An Obama-era policy that aimed to better protect victims of sexual assault on campus has been rescinded by Education Secretary Betsy DeVos.
The announcement, made Friday by the Department of Education, rolled back guidance under Title IX on how colleges and universities should handle complaints of sexual harassment and assault. Among other recommendations, the guidance had set forth a lower “preponderance of evidence” standard for finding that students had committed sexual assault and thus could be punished. Under DeVos, schools can now raise that standard.
“Schools must continue to confront these horrific crimes and behaviors head-on,” DeVos said in a statement. “There will be no more sweeping them under the rug. But the process also must be fair and impartial, giving everyone more confidence in its outcomes.”
Know Your IX, a national youth-led campaign to end sexual violence, called the latest decision a betrayal of survivors of sexual assault.
“Today’s guidance allows schools to systematically stack campus investigations against survivors and push survivors out of school,” the group said in a statement. “The Department of Education is sending the message that they value survivors’ access to education less than that of the students who assault and abuse them.”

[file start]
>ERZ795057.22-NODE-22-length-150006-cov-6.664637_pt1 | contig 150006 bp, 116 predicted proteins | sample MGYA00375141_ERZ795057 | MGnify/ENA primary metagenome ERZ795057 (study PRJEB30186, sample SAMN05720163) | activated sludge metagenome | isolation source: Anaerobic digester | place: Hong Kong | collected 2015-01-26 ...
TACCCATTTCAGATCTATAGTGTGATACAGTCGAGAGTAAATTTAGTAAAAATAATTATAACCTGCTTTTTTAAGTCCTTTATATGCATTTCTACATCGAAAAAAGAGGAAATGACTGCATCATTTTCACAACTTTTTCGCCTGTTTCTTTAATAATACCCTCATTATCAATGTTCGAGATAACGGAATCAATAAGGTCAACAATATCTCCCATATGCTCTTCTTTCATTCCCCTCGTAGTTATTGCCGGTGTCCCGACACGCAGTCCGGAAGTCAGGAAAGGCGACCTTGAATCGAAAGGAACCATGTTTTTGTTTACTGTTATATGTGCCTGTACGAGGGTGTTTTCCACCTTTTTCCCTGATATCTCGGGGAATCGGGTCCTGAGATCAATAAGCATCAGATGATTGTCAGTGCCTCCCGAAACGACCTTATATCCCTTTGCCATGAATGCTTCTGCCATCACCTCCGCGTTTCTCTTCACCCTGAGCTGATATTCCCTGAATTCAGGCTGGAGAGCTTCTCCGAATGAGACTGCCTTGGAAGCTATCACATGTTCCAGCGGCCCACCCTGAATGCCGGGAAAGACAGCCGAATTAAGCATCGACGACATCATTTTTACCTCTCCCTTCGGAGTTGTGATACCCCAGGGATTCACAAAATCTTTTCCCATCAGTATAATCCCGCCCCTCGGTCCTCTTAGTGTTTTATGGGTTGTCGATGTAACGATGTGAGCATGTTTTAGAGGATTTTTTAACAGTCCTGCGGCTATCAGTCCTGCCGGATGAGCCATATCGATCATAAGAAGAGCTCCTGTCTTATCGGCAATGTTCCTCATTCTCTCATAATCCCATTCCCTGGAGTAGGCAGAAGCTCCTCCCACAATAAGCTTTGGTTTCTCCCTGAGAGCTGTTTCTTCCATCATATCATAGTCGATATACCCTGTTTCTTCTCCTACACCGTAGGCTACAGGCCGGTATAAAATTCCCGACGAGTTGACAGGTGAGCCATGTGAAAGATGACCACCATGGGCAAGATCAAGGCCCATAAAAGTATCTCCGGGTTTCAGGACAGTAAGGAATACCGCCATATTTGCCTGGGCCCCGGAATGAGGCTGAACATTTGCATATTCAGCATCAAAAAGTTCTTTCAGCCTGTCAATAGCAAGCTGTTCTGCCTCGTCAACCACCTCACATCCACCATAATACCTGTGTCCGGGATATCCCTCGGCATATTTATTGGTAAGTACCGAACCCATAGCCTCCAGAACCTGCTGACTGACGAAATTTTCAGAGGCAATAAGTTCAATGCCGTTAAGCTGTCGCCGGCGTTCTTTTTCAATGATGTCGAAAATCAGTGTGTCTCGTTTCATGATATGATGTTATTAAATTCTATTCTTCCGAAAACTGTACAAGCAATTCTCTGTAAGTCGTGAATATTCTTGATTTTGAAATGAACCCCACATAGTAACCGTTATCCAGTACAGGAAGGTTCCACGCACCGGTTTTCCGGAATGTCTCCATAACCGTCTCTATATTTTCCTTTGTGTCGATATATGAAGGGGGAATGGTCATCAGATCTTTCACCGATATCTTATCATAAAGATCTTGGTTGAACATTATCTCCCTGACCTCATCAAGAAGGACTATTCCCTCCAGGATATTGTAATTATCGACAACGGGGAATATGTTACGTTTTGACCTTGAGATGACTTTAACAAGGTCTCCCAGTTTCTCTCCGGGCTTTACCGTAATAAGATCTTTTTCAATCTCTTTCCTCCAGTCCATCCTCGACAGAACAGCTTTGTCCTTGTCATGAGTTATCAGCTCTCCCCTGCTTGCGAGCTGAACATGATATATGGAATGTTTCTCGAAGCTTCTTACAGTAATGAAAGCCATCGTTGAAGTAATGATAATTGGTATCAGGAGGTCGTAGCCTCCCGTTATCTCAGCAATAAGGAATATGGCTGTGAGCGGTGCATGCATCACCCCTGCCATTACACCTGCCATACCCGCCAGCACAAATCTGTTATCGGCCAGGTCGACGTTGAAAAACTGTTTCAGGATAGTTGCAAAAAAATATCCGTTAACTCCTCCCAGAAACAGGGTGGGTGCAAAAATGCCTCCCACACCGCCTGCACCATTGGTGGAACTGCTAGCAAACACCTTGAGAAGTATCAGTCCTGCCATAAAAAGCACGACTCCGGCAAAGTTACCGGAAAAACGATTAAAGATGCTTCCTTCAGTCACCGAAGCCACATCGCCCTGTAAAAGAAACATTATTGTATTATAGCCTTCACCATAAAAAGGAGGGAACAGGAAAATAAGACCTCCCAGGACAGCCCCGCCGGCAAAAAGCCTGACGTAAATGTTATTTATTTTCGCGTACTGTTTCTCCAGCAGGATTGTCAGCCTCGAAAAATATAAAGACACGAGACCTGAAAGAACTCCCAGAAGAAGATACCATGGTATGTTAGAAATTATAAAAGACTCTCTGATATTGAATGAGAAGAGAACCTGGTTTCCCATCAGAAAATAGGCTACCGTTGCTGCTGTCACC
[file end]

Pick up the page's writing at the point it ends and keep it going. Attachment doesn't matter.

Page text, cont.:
The department’s Office for Civil Rights has 360 open sexual assault investigations, according to The Chronicle of Higher Education.
DeVos is ignoring the “terrifying reality” that 1 in 4 women are sexually assaulted while on campus, according to Nita Chaudhary, co-founder of the national women’s advocacy group UltraViolet.
“Betsy DeVos and Donald Trump are more concerned with protecting the rights of predators and abusers over the rights of survivors of sexual assault,” Chaudhary said in a statement. “Sadly, given President Trump’s history of bragging about sexual assault, this isn’t that surprising.”
- This article originally appeared on HuffPost.